My time with the Section of Archaeology, however, was not simply limited to this activity. I also attended intern seminars held every Friday by Penn DOT’s Bureau of Design, Cultural Resources Section’s own Mr. Joe Baker. These seminars were organized and designed in a manner similar to a class lecture and discussion course to teach interns valuable lessons on historical preservation in Pennsylvania and the rest of the country, especially by introducing the rules and regulation of Section 106 of the National Historic Preservation Act.

Other additional duties included the re-housing of artifacts outside my specific major project activity, and checking climate controls (temperature and humidity) in all artifact collection rooms. During the latter activity, I discovered that dehumidifiers are fickle little machines! I also briefly participated in field work at an archaeological site near Millersville, which was a good way for me to review the excavation and field training skills I’d learned during the summer of 2008 during IUP’s field school course. Moreover, from time to time, I assisted staff in maintaining the museum exhibits and galleries in the State Museum and Archives areas. This activity allowed me to visit the museum, that I had frequented as a child. I also attended an archaeology conference that took place in Harrisburg and I learned, first hand, how the museum receives new artifacts from public and private institutions, as well as donors from across the Commonwealth.

My summer internship also provided me the opportunity to show off my skills as an artist by drawing a reconstructed stone core artifact for one of my colleagues. I certainly hope the sketch proves useful in the future. I also took part in field trips to other museums in the state and to sites under protection by the National Register of Historic Places to evaluate their techniques of reaching the public as well as in artifact and site preservation, all the while comparing my observations with those services provided by the State Museum. In addition, I took part in a small public outreach activity by answering a letter sent by someone who had special interest in local archaeology. I provided the client with resourceful online and book sources so that his research could be completed. Despite the fact that the client was writing from prison, the effort demonstrates that archaeology is for everyone, and that we [archaeologists] are humble public servants.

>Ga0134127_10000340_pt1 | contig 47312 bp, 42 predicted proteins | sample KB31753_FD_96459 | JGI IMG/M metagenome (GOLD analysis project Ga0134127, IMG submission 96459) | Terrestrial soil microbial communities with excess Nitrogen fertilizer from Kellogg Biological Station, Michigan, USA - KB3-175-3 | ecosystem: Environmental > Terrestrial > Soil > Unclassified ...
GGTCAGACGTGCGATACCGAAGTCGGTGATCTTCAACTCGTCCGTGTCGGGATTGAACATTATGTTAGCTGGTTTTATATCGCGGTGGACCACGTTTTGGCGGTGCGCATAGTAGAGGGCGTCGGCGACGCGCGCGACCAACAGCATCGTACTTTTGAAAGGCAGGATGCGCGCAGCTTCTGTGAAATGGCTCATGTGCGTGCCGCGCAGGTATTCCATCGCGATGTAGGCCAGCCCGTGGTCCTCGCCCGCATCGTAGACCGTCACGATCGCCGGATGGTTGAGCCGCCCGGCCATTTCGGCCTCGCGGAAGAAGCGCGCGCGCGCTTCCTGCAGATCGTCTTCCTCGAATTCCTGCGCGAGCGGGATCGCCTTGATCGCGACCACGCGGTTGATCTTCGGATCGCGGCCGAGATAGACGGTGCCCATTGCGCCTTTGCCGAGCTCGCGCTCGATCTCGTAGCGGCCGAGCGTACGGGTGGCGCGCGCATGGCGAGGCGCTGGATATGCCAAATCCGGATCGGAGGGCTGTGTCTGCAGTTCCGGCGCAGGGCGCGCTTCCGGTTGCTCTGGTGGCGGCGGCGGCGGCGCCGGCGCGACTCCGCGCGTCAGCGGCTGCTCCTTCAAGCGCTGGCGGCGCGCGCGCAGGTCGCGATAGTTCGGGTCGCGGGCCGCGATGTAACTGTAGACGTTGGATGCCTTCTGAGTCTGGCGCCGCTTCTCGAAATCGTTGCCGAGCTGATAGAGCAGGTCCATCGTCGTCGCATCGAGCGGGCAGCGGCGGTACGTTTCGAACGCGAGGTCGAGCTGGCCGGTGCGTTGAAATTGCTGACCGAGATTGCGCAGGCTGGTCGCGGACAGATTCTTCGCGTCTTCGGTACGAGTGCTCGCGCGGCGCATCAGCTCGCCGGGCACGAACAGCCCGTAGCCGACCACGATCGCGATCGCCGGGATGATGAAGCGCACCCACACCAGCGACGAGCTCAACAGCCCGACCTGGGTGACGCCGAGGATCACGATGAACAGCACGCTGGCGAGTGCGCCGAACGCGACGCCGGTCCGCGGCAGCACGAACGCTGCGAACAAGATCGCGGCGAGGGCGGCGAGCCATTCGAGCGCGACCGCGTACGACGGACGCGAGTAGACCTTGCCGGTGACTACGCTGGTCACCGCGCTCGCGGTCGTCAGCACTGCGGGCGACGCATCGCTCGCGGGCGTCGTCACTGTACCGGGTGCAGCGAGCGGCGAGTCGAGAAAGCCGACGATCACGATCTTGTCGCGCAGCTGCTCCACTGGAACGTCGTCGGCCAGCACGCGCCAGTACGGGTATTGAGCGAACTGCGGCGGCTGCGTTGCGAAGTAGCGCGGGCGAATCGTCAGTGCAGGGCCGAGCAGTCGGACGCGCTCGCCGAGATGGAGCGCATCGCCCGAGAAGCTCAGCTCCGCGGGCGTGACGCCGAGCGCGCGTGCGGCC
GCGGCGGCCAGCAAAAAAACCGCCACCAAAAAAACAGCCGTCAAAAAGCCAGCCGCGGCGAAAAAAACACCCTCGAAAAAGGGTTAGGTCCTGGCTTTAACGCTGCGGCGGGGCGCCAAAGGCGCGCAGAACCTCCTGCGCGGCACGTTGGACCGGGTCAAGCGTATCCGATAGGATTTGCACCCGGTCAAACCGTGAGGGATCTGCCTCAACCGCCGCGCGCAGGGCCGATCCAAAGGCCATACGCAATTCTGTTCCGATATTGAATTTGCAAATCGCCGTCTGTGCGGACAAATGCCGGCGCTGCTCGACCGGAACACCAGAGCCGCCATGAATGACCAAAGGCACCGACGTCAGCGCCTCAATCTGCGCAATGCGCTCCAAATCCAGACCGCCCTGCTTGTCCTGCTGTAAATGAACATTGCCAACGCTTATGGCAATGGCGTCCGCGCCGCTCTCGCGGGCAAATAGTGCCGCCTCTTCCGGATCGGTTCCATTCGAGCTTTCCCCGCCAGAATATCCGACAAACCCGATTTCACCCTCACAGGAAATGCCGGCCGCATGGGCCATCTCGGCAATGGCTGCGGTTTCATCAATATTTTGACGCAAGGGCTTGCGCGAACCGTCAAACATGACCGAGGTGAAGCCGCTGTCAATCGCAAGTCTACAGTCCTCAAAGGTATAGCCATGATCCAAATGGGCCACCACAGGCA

Most importantly, I established contacts and friendships with the staff here in the PHMC, which I hope will help me in the future. My time here was very educational, fun, and an otherwise memorable experience that I will value greatly. I recommend contacting, interning, or communicating with the PHMC to anyone who is studying archaeology, like me, or to those who are interested in archaeology and/or prehistoric and historical preservation. It certainly proved to be an integral and priceless education and experience for me!
Thank you to all my friends and staff from the PHMC!

For more information, visit or the Hall of Anthropology and Archaeology at The State Museum of Pennsylvania .


  1. congratulations! that sounds like an awesome experience. good luck with you junior and senior years of college!

  2. Thanks! I feel guilty about not looking at this section of the blog earlier! My junior year went by so fast, and now I'm a's a daunting experience for me, especially this summer, I have a lot planned in my field, and teh fun has only just begun. Thank you for your comment!